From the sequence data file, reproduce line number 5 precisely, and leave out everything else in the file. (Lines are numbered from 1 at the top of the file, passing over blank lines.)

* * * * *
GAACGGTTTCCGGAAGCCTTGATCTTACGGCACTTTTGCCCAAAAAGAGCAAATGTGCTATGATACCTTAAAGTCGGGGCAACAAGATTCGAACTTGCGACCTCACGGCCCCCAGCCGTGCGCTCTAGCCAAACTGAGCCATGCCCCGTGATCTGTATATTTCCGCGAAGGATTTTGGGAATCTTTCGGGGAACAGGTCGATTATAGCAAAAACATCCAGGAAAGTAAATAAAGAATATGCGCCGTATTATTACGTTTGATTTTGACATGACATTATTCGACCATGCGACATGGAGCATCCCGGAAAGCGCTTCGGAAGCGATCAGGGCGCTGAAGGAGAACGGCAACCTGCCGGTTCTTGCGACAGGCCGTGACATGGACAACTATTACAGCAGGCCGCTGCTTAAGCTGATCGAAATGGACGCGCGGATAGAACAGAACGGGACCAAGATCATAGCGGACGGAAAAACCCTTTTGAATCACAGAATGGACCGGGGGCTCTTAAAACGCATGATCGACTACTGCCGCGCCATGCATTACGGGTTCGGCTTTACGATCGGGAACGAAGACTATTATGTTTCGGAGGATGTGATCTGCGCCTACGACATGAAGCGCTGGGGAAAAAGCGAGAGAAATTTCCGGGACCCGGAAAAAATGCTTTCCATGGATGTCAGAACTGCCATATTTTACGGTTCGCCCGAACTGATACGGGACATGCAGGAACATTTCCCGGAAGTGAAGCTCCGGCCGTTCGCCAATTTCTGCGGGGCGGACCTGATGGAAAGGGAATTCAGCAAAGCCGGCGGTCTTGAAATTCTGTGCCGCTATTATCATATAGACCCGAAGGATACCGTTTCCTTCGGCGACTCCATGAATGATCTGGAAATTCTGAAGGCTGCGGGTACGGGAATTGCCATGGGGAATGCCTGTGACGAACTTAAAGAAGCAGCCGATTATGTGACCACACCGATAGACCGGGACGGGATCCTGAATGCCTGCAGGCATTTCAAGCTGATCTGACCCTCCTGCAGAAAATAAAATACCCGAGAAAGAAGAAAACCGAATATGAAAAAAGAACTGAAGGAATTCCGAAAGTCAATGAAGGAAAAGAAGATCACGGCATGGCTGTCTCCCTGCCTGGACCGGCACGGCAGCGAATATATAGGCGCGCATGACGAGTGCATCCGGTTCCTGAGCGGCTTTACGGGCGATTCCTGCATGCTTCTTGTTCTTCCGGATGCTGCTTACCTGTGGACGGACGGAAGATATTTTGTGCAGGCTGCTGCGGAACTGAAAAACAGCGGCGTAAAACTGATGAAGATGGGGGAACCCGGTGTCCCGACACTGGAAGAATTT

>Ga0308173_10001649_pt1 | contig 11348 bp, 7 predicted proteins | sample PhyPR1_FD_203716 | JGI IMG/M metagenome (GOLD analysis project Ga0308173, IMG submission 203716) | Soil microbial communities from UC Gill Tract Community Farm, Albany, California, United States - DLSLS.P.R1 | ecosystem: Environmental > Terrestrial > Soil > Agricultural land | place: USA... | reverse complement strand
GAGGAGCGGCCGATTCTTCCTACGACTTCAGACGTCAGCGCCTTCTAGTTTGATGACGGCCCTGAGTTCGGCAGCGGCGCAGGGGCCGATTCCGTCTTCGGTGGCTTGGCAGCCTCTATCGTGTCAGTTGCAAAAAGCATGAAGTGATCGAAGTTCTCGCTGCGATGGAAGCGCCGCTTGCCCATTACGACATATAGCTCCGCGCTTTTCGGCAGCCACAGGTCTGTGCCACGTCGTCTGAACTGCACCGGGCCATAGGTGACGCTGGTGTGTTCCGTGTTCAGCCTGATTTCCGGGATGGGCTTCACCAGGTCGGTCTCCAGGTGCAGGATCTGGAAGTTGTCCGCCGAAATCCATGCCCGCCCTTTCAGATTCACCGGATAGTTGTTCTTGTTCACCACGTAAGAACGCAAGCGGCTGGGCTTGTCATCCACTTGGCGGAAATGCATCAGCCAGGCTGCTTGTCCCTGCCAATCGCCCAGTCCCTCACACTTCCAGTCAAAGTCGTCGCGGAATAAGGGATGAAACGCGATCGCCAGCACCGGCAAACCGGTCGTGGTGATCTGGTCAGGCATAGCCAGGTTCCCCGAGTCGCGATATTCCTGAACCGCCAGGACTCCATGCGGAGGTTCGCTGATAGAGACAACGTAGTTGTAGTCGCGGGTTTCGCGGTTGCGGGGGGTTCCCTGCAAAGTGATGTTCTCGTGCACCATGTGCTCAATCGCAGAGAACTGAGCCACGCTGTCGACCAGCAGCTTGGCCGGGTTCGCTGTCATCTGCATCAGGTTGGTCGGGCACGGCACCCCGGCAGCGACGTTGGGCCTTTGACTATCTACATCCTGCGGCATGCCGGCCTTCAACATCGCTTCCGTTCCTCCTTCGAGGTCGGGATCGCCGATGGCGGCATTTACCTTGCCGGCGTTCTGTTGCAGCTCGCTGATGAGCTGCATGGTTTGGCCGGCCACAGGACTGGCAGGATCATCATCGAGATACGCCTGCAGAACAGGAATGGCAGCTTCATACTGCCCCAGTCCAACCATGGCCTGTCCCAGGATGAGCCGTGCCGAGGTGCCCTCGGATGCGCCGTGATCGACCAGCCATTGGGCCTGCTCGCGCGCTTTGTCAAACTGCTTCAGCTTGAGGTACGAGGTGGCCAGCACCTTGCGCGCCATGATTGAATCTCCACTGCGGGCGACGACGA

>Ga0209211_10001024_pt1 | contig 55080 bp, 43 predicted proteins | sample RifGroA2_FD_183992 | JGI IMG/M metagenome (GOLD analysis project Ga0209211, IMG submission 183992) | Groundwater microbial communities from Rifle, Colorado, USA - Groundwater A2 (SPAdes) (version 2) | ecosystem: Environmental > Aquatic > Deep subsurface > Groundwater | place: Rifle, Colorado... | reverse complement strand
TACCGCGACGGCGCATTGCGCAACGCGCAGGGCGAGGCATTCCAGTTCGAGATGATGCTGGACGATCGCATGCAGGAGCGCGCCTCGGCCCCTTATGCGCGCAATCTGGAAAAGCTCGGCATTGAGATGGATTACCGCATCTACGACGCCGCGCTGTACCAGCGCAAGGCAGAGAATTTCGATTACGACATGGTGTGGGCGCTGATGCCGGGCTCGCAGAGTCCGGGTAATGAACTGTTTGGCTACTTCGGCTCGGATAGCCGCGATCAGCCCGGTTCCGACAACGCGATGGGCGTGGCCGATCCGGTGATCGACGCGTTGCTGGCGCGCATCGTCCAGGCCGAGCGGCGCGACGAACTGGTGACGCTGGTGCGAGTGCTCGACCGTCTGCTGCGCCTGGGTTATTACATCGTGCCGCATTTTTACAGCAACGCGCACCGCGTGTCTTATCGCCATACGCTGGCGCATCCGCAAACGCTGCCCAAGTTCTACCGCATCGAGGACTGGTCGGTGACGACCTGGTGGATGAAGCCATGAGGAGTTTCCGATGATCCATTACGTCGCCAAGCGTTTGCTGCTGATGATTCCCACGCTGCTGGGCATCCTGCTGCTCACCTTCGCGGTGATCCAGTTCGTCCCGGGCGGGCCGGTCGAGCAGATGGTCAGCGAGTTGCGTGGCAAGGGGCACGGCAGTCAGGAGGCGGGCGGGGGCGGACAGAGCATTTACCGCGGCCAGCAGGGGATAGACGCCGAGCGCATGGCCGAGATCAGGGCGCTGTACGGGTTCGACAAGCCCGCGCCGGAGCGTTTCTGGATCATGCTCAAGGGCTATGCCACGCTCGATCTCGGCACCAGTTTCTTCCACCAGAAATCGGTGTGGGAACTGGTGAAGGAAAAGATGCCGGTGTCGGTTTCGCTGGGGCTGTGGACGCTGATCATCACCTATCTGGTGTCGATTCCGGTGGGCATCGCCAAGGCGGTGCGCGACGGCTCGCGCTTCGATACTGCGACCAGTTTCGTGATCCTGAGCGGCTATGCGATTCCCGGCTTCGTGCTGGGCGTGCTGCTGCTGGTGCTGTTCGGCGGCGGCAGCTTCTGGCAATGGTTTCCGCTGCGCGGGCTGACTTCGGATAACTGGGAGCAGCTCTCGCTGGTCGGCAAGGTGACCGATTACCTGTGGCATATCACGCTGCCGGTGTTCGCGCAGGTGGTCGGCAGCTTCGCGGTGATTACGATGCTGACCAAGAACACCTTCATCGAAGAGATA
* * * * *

TACCGCGACGGCGCATTGCGCAACGCGCAGGGCGAGGCATTCCAGTTCGAGATGATGCTGGACGATCGCATGCAGGAGCGCGCCTCGGCCCCTTATGCGCGCAATCTGGAAAAGCTCGGCATTGAGATGGATTACCGCATCTACGACGCCGCGCTGTACCAGCGCAAGGCAGAGAATTTCGATTACGACATGGTGTGGGCGCTGATGCCGGGCTCGCAGAGTCCGGGTAATGAACTGTTTGGCTACTTCGGCTCGGATAGCCGCGATCAGCCCGGTTCCGACAACGCGATGGGCGTGGCCGATCCGGTGATCGACGCGTTGCTGGCGCGCATCGTCCAGGCCGAGCGGCGCGACGAACTGGTGACGCTGGTGCGAGTGCTCGACCGTCTGCTGCGCCTGGGTTATTACATCGTGCCGCATTTTTACAGCAACGCGCACCGCGTGTCTTATCGCCATACGCTGGCGCATCCGCAAACGCTGCCCAAGTTCTACCGCATCGAGGACTGGTCGGTGACGACCTGGTGGATGAAGCCATGAGGAGTTTCCGATGATCCATTACGTCGCCAAGCGTTTGCTGCTGATGATTCCCACGCTGCTGGGCATCCTGCTGCTCACCTTCGCGGTGATCCAGTTCGTCCCGGGCGGGCCGGTCGAGCAGATGGTCAGCGAGTTGCGTGGCAAGGGGCACGGCAGTCAGGAGGCGGGCGGGGGCGGACAGAGCATTTACCGCGGCCAGCAGGGGATAGACGCCGAGCGCATGGCCGAGATCAGGGCGCTGTACGGGTTCGACAAGCCCGCGCCGGAGCGTTTCTGGATCATGCTCAAGGGCTATGCCACGCTCGATCTCGGCACCAGTTTCTTCCACCAGAAATCGGTGTGGGAACTGGTGAAGGAAAAGATGCCGGTGTCGGTTTCGCTGGGGCTGTGGACGCTGATCATCACCTATCTGGTGTCGATTCCGGTGGGCATCGCCAAGGCGGTGCGCGACGGCTCGCGCTTCGATACTGCGACCAGTTTCGTGATCCTGAGCGGCTATGCGATTCCCGGCTTCGTGCTGGGCGTGCTGCTGCTGGTGCTGTTCGGCGGCGGCAGCTTCTGGCAATGGTTTCCGCTGCGCGGGCTGACTTCGGATAACTGGGAGCAGCTCTCGCTGGTCGGCAAGGTGACCGATTACCTGTGGCATATCACGCTGCCGGTGTTCGCGCAGGTGGTCGGCAGCTTCGCGGTGATTACGATGCTGACCAAGAACACCTTCATCGAAGAGATA